Reformers confidently assert that reducing the number of days students spend in school will be a disaster. Since most states define a school year as consisting of 180 days of learning, they charge that anything fewer will shortchange students (“Shorter school year is a nonstarter,” The Sacramento Bee, Jun. 24). I’m not convinced.
Rather than automatically assuming that school time per se is the issue, I think it’s how the time is spent that is crucial. In fact, more time alone is likely to be counterproductive under the present antiquated timetable. During the 28 years that I taught in the Los Angeles Unified School District, I remember vividly how little was learned by students in the last few weeks of the semester. Students and teachers were both exhausted. The lockstep five classes-a-day, five-days-a-week schedule was responsible.
We can deceive ourselves that unless we emulate the instructional hours of our competitors abroad our students are doomed. But I maintain that it’s far more effective to redesign the typical 180-day school year in light of the severe budget shortfalls facing most states. Specifically, it would have regular two-week breaks. These frequent mini-vacations would maximize learning and minimize burnout. Instruction indeed would be more intense during the learning blocs than at present, but it would stand a better chance of being successful.
I say that because of what economists call the law of diminishing returns. Up to a certain point, adding more resources will provide maximum yield. After that point has been reached, however, anything additional results in smaller yield. In other words, every additional unit of input leads to lesser and lesser output. In education, it means that increasing the school year beyond a certain point will not increase learning. (I’m assuming that reformers don’t want teachers merely to be babysitters.)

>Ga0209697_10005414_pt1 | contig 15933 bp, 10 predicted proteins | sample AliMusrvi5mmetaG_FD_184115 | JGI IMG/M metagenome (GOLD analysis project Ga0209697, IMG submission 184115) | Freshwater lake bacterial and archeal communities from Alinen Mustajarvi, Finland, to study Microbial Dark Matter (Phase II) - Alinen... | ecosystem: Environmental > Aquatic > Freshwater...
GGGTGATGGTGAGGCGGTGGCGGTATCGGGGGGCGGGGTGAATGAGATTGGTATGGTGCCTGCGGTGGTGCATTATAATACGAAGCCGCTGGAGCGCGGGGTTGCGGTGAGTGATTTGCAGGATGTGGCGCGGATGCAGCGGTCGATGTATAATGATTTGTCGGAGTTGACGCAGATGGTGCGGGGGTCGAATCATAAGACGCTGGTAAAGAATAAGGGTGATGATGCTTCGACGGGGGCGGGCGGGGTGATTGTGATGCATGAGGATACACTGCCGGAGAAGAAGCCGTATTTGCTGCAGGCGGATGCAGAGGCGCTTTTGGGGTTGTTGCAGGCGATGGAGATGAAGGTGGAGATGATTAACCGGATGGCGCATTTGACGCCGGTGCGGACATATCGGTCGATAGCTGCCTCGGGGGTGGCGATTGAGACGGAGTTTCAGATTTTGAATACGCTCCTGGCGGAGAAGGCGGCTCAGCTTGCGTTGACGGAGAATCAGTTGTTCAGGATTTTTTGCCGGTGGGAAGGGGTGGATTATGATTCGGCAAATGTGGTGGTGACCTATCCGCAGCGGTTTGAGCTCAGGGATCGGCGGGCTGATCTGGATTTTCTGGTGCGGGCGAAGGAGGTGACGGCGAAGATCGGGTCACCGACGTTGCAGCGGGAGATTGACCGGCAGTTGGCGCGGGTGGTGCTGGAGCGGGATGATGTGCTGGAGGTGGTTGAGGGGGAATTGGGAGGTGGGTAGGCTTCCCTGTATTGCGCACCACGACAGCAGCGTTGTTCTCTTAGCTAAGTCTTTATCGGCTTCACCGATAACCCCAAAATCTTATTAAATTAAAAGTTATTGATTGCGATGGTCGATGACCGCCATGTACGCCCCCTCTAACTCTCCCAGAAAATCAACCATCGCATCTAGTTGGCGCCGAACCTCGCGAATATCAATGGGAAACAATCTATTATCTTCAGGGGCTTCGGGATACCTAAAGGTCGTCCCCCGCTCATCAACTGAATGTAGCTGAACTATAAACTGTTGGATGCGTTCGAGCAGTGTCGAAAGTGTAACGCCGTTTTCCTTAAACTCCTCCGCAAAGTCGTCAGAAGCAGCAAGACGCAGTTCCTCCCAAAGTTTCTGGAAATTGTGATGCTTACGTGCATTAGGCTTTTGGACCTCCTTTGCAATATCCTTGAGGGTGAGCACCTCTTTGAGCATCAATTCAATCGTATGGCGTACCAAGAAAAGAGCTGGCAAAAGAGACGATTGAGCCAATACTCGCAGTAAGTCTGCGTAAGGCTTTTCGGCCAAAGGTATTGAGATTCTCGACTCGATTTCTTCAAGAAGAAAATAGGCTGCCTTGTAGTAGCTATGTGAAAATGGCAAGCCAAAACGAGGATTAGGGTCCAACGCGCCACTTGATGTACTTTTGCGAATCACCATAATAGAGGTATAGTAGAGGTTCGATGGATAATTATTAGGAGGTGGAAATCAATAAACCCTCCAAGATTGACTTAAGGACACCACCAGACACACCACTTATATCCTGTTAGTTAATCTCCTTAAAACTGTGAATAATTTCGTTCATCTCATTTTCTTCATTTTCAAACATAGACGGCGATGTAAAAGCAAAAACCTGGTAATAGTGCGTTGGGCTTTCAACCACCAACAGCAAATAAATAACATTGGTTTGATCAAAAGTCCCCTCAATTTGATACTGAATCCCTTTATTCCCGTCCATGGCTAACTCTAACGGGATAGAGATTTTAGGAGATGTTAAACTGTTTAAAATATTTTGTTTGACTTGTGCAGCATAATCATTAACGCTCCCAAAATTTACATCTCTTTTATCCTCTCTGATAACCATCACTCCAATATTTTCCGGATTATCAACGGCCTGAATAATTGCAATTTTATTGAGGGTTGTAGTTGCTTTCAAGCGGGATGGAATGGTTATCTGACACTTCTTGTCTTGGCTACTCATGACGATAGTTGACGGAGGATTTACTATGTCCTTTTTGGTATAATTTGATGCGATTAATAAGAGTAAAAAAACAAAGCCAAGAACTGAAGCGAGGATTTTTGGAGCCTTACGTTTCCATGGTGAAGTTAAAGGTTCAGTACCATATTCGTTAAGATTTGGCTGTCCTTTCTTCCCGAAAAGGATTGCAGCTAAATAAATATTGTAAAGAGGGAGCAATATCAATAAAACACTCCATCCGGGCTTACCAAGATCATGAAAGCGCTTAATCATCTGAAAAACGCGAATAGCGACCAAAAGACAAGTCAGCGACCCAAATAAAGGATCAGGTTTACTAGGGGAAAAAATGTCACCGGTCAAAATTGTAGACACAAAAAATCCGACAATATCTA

Critics will be quick to note that no one knows where the sweet spot is. They point to schools in high-performing countries on tests of international competition, which supposedly have a much longer school year. But “The data clearly shows [sic] that most U.S. schools require at least as much or more instructional time as other countries, even high-performing countries like Finland, Japan, and Korea” (“Time in school: How does the U.S. compare?” Center for Public Education,” Dec. 2011).
So let’s not become alarmists about the new realities confronting schools districts across the nation. There can be a silver lining in the cloud formation.
The opinions expressed in Walt Gardner’s Reality Check are strictly those of the author(s) and do not reflect the opinions or endorsement of Editorial Projects in Education, or any of its publications.